Holland & Knight spokeswoman Susan Bass told the Daily Business Review that the firm “had some redundancies and inefficiencies.” Seventy staffers is a whole lot of redundancies.
Read more — about prior layoffs at H&K, and the situation over at Greenberg Traurig — below the fold.
Our open threads on Vault 100 law firms seem to be drawing fewer comments. But we’ll finish what we’ve started. We don’t want to give you a case of these.
So here is this afternoon’s set of Biglaw shops (with Vault prestige scores in parentheses):
We’re big fans of Miami. We greatly enjoyed the visit we paid back in March, when we got to meet up with readers at an ATL Happy Hour.
So we’re more than happy to make Miami the next stop on our tour of the nation’s legal markets. Here’s a summary of the lay of the land, courtesy of the Daily Business Review:
Playing its hand in the South Florida associate pay stakes, Greenberg Traurig raised the starting base salaries of its rookie lawyers in Miami and Fort Lauderdale to $135,000 and their total compensation packages to more than $150,000….
The base salary of Greenberg’s first-year lawyers now will match that of White & Case, which in February announced that it had raised first-year salaries to $135,000 in Miami.
Holland & Knight, Hogan & Hartson and Akerman Senterfitt recently raised salaries for rookie lawyers to $130,000 in South Florida.
Hunton & Williams has raised its first-year salaries to $145,000 in Miami. Two New York-based firms, Weil Gotshal & Manges and Boies Schiller & Flexner, pay first-years $160,000 in their South Florida offices.
Today has been quiet in terms of associate salary news. Perhaps pay raise developments have been overshadowed by Charney v. Sullivan & Cromwell. Also, since so many places have already announced, it’s only natural for the pace to slow down.
But there have been a few new announcements. Per the Daily Report, Holland & Knight has raised its base salary for entering associates to $130K. And there appears to be a Sheppard Mullin memo out, too.
(If you’re at the firm, please email us to confirm. A blank email from a Sheppard Mullin address will suffice.) Update: The Sheppard Mullin memo has been confirmed. We now reprint it after the jump.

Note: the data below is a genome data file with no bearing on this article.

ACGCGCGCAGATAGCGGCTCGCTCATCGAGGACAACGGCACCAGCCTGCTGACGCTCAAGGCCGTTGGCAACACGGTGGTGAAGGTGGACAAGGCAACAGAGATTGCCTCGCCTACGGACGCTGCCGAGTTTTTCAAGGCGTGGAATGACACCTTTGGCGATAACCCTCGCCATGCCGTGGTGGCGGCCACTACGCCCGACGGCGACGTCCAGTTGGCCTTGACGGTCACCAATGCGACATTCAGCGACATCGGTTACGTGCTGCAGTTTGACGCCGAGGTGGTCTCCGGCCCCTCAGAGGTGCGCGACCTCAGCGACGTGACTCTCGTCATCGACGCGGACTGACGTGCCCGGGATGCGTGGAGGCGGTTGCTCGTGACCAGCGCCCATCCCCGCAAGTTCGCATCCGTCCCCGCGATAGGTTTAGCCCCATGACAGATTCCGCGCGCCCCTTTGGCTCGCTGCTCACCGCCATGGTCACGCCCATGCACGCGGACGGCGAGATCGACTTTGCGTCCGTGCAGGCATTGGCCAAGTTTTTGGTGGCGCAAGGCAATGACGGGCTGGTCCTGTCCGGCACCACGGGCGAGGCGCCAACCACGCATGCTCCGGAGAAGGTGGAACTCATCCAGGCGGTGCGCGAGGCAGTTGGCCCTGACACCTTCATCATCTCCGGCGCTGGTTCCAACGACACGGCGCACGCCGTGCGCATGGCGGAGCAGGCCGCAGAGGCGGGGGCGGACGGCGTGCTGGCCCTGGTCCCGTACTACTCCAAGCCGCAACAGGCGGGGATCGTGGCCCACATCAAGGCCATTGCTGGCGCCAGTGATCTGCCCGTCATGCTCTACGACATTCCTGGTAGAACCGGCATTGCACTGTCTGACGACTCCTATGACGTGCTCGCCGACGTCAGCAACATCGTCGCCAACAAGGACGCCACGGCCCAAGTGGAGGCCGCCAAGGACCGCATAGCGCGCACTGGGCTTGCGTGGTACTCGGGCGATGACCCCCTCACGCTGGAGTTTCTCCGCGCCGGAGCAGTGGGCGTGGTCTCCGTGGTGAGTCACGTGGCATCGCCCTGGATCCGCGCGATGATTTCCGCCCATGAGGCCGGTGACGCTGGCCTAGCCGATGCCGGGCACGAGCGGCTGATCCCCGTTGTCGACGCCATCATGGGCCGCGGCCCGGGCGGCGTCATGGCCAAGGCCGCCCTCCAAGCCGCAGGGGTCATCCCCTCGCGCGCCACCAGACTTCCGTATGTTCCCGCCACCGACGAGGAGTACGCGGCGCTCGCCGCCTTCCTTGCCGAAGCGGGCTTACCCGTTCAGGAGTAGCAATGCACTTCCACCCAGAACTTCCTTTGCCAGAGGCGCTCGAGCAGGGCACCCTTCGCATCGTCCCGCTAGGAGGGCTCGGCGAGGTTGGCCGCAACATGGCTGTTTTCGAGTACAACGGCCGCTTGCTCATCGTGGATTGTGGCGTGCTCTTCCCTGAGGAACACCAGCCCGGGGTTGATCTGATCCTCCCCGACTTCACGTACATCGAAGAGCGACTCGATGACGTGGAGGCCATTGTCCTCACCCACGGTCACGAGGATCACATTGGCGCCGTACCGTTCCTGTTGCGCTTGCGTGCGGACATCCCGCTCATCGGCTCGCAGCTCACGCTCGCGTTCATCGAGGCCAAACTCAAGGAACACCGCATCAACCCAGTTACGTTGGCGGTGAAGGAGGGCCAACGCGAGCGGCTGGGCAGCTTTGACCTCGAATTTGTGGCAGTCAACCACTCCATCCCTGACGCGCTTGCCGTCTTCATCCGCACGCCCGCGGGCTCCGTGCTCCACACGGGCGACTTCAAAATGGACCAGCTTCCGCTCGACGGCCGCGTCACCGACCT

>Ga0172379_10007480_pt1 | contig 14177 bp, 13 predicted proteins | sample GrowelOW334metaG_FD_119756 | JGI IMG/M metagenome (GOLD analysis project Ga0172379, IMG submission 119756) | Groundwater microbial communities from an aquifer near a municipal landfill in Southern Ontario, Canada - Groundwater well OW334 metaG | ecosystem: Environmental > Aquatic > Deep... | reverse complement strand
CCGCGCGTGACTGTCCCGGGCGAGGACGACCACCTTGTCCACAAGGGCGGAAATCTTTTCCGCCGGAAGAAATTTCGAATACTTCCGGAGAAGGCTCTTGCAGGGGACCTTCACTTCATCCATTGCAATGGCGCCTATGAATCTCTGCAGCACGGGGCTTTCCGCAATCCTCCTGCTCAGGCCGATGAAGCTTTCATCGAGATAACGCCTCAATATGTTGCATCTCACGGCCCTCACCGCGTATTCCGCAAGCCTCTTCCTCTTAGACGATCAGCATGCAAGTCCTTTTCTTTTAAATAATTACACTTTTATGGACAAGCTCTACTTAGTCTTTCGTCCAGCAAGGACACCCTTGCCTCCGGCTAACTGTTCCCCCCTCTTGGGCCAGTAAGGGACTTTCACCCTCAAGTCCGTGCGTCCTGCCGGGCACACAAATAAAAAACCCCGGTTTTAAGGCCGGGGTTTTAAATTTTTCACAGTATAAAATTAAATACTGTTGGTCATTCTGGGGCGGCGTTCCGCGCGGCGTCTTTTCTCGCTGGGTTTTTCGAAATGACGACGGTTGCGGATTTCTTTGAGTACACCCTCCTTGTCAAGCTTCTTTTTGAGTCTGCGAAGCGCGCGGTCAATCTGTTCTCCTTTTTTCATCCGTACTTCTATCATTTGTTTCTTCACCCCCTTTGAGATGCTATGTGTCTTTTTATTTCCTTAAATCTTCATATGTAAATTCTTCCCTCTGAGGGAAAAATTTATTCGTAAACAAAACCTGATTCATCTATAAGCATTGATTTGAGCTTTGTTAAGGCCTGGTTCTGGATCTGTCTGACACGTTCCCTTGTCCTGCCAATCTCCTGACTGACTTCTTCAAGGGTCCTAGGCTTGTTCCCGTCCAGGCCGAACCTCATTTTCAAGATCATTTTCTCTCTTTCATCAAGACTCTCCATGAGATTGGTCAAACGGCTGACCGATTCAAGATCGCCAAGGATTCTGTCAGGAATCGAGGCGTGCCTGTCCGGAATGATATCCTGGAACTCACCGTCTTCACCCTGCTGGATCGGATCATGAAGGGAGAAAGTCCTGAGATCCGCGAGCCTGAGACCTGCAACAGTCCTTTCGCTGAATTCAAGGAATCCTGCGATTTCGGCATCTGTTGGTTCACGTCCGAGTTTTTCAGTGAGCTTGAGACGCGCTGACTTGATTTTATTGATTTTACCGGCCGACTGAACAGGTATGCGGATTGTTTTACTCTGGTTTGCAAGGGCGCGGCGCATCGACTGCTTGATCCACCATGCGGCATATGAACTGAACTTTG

Our last comment thread about associate compensation matters appeared before lunch. So here’s a fresh one. Have at it! The latest hike: Holland & Knight to start at $130K [Fulton County Daily Report]
Tons of moves to report today — and these are just the highlights: New Partners:
* Latham & Watkins — which, as discussed yesterday, is very popular with Supreme Court clerks — has elected 26 new partners, in offices around the country. That’s enough lawyers to start a whole new law firm.
You can check out their names here. If you graduated from law school around 1998, you probably know some of them. “Magic Circle” Hiring Spree:
The top British law firms — aka the “Magic Circle” firms — continue to cast spells over U.S. practitioners, who have been flocking to their American offices in droves.
* Louis Kimmelman, former co-chair of O’Melveny & Myers’s international arbitration practice, is heading to Allen & Overy’s rapidly growing New York office. Kimmelman regularly appears before the International Court of Arbitration of the International Chamber of Commerce, the American Arbitration Association, and other tribunals.
* Finance lawyers Zarrar Sehgal and Anthony Lopez III, to Clifford Chance (NY), from Milbank Tweed and Cahill Gordon, respectively. Lateral Moves:
* Corporate and securities lawyer Michael Student, to Brown Rudnick, from Holland & Knight.
* Tax lawyer James Tander, corporate lawyer Patrick de Carbuccia, and real estate lawyer Michael Pollack, to Reed Smith (NY). They come from, respectively, Skadden Arps, Willkie Farr, and Withers Bergman of (New Haven, CT). Government to Private Sector:
* Sharon McCarthy, a former deputy chief of the U.S. Attorney’s Office for the Southern District, to litigation and tax boutique Kostelanetz & Fink, as a partner. Internal Promotions:
* Paul Tvetenstrand, a partner in the structured finance practice group, has been elected chairman and managing partner of Thacher Proffitt & Wood. Latham & Watkins Elects 26 New Partners [Latham & Watkins] NY Partners Switching Firms, NY Lawyers On the Move [NYLawyer.com] More NY Partners Switching Firms [NYLawyer.com] Firm Promotes 26 to Partnership [NYLawyer.com] NY Practice Leader Switches Firms [NYLawyer.com]